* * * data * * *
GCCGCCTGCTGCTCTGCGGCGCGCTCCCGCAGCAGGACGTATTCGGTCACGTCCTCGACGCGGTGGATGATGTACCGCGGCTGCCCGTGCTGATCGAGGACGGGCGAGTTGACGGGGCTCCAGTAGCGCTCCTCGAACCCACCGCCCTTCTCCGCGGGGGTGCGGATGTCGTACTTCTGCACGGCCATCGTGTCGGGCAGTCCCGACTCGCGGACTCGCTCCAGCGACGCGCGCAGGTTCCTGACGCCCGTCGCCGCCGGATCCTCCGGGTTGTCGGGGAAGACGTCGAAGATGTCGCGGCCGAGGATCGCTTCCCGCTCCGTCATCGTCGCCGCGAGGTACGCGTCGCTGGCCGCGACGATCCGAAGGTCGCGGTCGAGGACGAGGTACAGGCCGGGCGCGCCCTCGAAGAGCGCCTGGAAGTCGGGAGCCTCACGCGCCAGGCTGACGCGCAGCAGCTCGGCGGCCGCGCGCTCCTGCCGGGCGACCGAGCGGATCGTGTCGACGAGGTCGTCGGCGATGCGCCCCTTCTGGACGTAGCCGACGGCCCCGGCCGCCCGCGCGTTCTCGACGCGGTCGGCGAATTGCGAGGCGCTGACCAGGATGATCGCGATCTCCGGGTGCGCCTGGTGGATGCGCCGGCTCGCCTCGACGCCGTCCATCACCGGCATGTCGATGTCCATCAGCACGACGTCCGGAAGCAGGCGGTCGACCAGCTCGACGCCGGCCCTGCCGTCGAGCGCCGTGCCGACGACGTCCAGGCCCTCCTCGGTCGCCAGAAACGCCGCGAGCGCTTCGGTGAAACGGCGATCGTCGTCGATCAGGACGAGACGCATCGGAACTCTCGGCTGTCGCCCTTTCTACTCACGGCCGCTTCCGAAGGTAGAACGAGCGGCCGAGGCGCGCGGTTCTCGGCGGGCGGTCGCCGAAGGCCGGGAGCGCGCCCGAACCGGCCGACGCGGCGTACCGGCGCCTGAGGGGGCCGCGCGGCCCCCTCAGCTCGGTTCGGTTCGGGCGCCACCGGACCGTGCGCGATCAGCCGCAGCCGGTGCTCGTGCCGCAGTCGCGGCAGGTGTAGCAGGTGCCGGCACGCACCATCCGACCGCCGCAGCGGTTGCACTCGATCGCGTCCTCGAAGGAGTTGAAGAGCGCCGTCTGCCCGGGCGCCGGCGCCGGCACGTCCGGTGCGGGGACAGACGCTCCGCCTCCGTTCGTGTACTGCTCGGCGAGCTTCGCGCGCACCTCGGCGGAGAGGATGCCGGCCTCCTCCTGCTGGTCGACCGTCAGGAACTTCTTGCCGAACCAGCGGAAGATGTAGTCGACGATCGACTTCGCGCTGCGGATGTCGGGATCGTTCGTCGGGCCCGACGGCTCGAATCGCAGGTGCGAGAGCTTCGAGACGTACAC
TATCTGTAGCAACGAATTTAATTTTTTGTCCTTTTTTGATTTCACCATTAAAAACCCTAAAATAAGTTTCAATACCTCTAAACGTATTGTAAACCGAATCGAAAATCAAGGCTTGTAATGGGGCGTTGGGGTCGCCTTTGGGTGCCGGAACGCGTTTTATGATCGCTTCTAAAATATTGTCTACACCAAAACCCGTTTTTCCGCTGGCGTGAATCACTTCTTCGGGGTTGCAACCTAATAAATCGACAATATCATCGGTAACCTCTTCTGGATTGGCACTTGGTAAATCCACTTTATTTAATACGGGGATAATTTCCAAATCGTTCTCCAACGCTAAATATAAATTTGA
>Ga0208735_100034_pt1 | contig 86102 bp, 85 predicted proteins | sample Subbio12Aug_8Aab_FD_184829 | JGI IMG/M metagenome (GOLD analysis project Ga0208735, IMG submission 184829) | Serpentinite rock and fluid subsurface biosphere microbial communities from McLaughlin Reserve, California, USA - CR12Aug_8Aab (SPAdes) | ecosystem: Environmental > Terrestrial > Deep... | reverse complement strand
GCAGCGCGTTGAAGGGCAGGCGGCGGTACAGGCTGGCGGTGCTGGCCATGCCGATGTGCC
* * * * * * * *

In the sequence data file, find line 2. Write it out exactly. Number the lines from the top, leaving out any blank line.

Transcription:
TATCTGTAGCAACGAATTTAATTTTTTGTCCTTTTTTGATTTCACCATTAAAAACCCTAAAATAAGTTTCAATACCTCTAAACGTATTGTAAACCGAATCGAAAATCAAGGCTTGTAATGGGGCGTTGGGGTCGCCTTTGGGTGCCGGAACGCGTTTTATGATCGCTTCTAAAATATTGTCTACACCAAAACCCGTTTTTCCGCTGGCGTGAATCACTTCTTCGGGGTTGCAACCTAATAAATCGACAATATCATCGGTAACCTCTTCTGGATTGGCACTTGGTAAATCCACTTTATTTAATACGGGGATAATTTCCAAATCGTTCTCCAACGCTAAATATAAATTTGA